NOBRO brings Polaris long-listed Set Your Pussy Free to Westward Music Festival

Kathryn McCaughey on NOBRO’s full-length debut, taxes and snake blood.

read more

VSO performs Gershwin

Bramwell Tovey with VSO

Bramwell Tovey with the VSO.

VSO performs Gershwin, Feb. 6, Orpheum Theatre, Vancouver

– by Mike Herle

“Welcome to a non-Olympic event!”  Bramwell Tovey’s opening greeting drew instant applause and laughter. And, in the spirit of fun and games, Maestro Tovey would continue to amuse and entertain throughout the evening.

Part of the Vancouver Symphony Orchestra’s “Musically Speaking” series, this was a chance to hear about the music before hearing it. And who better than Bramwell Tovey to conduct this musical tour? It was, after all, really his evening.From the beginning of the concert, when Tovey graciously received an award from the Canadian Music Centre, to the ovation following his featured piano performance of Gershwin’s “Rhapsody in Blue”, this was a great night. What made it even better was the recent news that Tovey has signed a new five-year contract – which will make him the VSO’s longest-serving conductor.

Well, long may you run, Bramwell, because you are not only extremely talented but exceedingly fun.

I first saw the Maestro with the Mostro a few years ago doing his “Inspector Tovey” thing at a VSO children’s concert, where he “investigates” orchestral instruments – much to the curious delight of the children. It was a gas – he made the symphony funny!

Which is not to say there wasn’t some seriously good playing going on. At the packed Orpheum Saturday night, VSO principal trumpet Larry Knopp was also featured. His performance of Canadian Scott Good’s “Between the Rooms” concerto received – and deserved – a warm response.

And despite the jest about it being “a non-Olympic event” Saturday night also saw the world premiere of Shelly Marwood’s In Pursuit, a VSO Olympic Commission. Both pieces had some lovely sections, and it’s hard to judge on first listening. Still, it seems the composers were too intent on exploring the different tonalities available in the orchestra at the expense of the totality of the piece. In other words, a more memorable melody, please.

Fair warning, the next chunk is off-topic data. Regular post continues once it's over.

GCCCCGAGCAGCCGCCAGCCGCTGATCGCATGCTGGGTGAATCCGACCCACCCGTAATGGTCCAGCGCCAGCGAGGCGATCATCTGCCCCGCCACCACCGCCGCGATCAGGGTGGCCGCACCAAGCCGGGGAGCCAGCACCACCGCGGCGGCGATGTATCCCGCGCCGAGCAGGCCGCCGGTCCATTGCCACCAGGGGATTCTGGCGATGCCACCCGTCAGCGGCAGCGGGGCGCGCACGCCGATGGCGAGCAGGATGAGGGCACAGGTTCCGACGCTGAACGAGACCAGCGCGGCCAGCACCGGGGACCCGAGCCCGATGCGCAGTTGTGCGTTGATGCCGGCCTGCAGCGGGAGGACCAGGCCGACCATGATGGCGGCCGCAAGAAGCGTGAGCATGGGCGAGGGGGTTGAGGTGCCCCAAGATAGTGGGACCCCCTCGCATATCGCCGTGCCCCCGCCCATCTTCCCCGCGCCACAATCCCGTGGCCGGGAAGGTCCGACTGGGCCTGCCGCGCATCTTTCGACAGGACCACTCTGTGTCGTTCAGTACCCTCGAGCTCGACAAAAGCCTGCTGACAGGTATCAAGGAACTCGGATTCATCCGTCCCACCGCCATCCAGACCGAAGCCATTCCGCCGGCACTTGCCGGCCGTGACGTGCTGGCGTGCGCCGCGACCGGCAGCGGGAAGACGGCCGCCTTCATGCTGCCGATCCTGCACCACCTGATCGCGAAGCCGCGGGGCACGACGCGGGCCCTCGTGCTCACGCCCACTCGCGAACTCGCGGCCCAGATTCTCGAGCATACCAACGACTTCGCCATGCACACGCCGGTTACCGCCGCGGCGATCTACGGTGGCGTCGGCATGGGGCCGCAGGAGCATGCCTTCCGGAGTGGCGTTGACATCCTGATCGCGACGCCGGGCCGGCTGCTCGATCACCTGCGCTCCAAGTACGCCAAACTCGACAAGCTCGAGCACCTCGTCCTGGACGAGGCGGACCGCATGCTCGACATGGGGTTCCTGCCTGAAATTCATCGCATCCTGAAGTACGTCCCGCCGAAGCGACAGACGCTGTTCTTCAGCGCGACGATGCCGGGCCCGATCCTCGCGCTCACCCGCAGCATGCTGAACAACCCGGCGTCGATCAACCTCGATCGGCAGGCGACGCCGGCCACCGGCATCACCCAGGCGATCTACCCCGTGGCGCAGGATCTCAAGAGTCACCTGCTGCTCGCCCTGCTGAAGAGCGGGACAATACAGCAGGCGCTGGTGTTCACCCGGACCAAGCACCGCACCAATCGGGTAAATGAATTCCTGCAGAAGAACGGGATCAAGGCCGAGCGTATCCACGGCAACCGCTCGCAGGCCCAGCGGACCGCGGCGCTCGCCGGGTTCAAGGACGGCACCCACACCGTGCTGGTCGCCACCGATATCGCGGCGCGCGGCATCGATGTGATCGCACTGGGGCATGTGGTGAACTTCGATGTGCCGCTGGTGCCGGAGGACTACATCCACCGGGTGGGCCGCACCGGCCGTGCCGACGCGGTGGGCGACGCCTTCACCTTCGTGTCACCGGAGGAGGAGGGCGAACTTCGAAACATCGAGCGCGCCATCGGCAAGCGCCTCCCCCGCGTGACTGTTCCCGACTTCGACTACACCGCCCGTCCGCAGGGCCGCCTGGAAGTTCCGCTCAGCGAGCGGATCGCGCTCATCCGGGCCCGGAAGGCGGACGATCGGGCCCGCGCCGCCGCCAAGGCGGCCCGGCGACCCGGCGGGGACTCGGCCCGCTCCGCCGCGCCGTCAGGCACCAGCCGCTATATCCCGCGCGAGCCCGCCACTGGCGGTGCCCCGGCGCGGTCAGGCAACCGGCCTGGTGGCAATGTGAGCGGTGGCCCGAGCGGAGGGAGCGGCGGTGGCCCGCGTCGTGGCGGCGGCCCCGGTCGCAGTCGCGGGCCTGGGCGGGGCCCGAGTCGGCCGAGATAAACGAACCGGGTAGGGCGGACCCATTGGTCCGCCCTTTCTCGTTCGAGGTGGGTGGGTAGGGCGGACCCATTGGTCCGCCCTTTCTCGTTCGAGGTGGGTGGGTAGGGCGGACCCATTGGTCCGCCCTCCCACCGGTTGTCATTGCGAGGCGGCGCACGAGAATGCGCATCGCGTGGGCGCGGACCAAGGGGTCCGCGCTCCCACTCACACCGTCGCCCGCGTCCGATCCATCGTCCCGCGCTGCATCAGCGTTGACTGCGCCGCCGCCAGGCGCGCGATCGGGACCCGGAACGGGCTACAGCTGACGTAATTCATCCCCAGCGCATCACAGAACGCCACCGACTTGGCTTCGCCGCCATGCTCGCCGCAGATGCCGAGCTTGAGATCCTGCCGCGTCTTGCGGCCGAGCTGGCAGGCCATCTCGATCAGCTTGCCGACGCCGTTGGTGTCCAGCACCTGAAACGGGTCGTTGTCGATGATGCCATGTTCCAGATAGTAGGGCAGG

Gershwin, of course, is all about instantly memorable melodies. “Rhapsody in Blue” followed, and it was during those achingly beautiful final few notes that the concert reached its apex. People were leaning in toward the orchestra, like they wanted to be as close as possible to the music.

The two old ladies in front of me, who seemed to be fidgeting with their programs all night, were suddenly still as statues.  During those final climactic, swelling chords they looked at each other with radiant smiles.

And me? I found it impossible not to think of the final goodbye scene from Woody Allen’s Manhattan. While “Rhapsody” plays, and in a near-tearful farewell, the Mariel Hemingway character says: “Six months isn’t so long… not everybody gets corrupted.  You have to have a little faith in people.”


One response to “VSO performs Gershwin

  1. Pingback: Gershwin Rhapsody

Leave a Reply

Your email address will not be published. Required fields are marked *

Do NOT follow this link or you will be banned from the site!